Tuesday, 28 July 2015

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A Tribute...

This is NOT a comment, although the larger heading says so. Like everyone else, I wanted to pay a humble tribute to the man of the stars and the man of the people.

I don’t know how to start this. I wanted to write something the moment my phone pinged and I read the newsflash. No title and no opening lines seem to befit the man - the national icon - the trailblazer - the rock star of science. I knew the moment the news of the demise reached us, social media would be fraught with messages, condolences and eulogies by one and all. And not one individual would have a bitter thing to say about the Missile Man, the Students' Ideal, the People's President, the man who revamped Indian astronomy.

Could we call him the Carl Sagan of India? Perhaps. But Mr. Kalam was in a class of his own. He had his characteristic coiffure, his simple and high ideals, his untiring efforts and dedication towards his domain of work. He was the quintessential Indian scientist. Of the likes of CV Raman, Susruta and JC Bose. He wore many hats- those of a thinker, philosopher, teacher, author and many such, elegantly and admirably so. When the name is APJ Abdul Kalam, one, whoever that one be, can’t help feeling a tinge of pride and a surge of inspiration. No barriers of caste, class or religion come to mind. Only the inspiring man with a humble background and an illustrious life. The son of a fisherman, who ferried Hindu pilgrims ashore, Mr. Kalam's life story is more surreal and beautiful than a carefully written piece of fiction. It seems as if each detail of his life had been intricately carved so as to inspire millions with its simplicity and greatness.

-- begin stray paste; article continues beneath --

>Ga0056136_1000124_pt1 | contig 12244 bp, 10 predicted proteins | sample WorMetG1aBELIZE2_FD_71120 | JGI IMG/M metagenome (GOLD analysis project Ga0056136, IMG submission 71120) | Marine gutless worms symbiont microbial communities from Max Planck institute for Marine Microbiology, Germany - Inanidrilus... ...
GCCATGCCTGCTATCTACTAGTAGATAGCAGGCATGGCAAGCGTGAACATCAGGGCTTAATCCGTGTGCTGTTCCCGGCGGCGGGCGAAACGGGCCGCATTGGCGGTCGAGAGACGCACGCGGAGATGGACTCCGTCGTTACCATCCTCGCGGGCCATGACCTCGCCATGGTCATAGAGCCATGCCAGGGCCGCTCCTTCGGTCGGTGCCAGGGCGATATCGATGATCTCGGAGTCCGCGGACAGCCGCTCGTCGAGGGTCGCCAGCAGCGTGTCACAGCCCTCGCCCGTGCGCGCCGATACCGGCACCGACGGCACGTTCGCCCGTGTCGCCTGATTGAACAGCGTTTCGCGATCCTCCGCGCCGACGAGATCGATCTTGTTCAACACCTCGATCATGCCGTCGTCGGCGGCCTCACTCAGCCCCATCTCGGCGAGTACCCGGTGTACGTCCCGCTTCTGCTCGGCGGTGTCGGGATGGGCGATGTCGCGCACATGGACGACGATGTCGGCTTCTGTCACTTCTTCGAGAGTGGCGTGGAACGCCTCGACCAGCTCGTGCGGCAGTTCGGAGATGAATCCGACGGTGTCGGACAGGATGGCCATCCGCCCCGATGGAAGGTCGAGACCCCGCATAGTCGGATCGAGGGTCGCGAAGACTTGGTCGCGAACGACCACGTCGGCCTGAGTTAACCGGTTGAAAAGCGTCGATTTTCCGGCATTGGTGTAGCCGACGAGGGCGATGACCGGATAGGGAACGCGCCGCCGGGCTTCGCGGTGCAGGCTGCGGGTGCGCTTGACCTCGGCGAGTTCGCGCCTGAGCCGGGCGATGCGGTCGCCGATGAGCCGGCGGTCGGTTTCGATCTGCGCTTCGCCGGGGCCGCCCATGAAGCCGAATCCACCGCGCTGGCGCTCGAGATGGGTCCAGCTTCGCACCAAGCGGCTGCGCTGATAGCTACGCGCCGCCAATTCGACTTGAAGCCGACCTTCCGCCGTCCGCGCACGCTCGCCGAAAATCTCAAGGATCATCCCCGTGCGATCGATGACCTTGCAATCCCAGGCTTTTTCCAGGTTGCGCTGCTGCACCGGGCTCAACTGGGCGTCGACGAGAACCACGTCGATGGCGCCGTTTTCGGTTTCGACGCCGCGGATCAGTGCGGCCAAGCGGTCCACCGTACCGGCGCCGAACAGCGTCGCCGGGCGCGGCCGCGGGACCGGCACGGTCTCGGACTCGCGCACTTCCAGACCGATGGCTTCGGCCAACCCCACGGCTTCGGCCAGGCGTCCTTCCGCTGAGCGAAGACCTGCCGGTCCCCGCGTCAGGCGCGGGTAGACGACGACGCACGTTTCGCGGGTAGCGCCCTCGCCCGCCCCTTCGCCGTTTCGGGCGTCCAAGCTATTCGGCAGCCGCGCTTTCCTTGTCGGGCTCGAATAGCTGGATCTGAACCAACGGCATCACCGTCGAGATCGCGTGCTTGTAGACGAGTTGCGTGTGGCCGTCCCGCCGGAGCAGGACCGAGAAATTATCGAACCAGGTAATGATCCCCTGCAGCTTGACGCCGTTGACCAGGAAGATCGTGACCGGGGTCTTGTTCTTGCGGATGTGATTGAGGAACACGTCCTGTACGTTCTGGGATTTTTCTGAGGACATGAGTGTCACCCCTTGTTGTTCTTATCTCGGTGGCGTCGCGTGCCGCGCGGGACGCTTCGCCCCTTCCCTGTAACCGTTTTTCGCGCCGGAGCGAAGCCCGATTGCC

The 11th President of India, the Padma Bhushan, Padma Vibhushan and the Bharat Ratna awardee, Mr. Kalam is forever alive via his views, quotes, ideas and messages. In 2005, Switzerland declared May 26 as 'Science Day' to commemorate Dr Kalam’s visit to the European country. With his ardent devotion and his vision for ‘India 2020’, he took the country on space missions and missile launches, on unprecedented advancements in technology and on projects of the skies and the heavens. We are proud to have had a scientist president. How many countries can boast of that?

Mr. Kalam’s recent publication- ‘Transcendence…’ had barely hit the book stands; he was elucidating the concept of a ‘pure planet’ to the students of IIM - Shillong when a massive cardiac arrest struck him and cut short his worldly voyage. The loss couldn't be greater and couldn't be more greatly felt. The man had a lot of life left in him. 

As I closed my eyes during the minutes of silence observed at my workplace on the death of the great man, I wondered that this man of the stars has reached his stars today. When Oct 15 dawns this year as the sixth World Students’ Day and the first one sans his presence, we hope that many such Kalams are born. It’s a fitting tribute to the man with 'wings of fire'.

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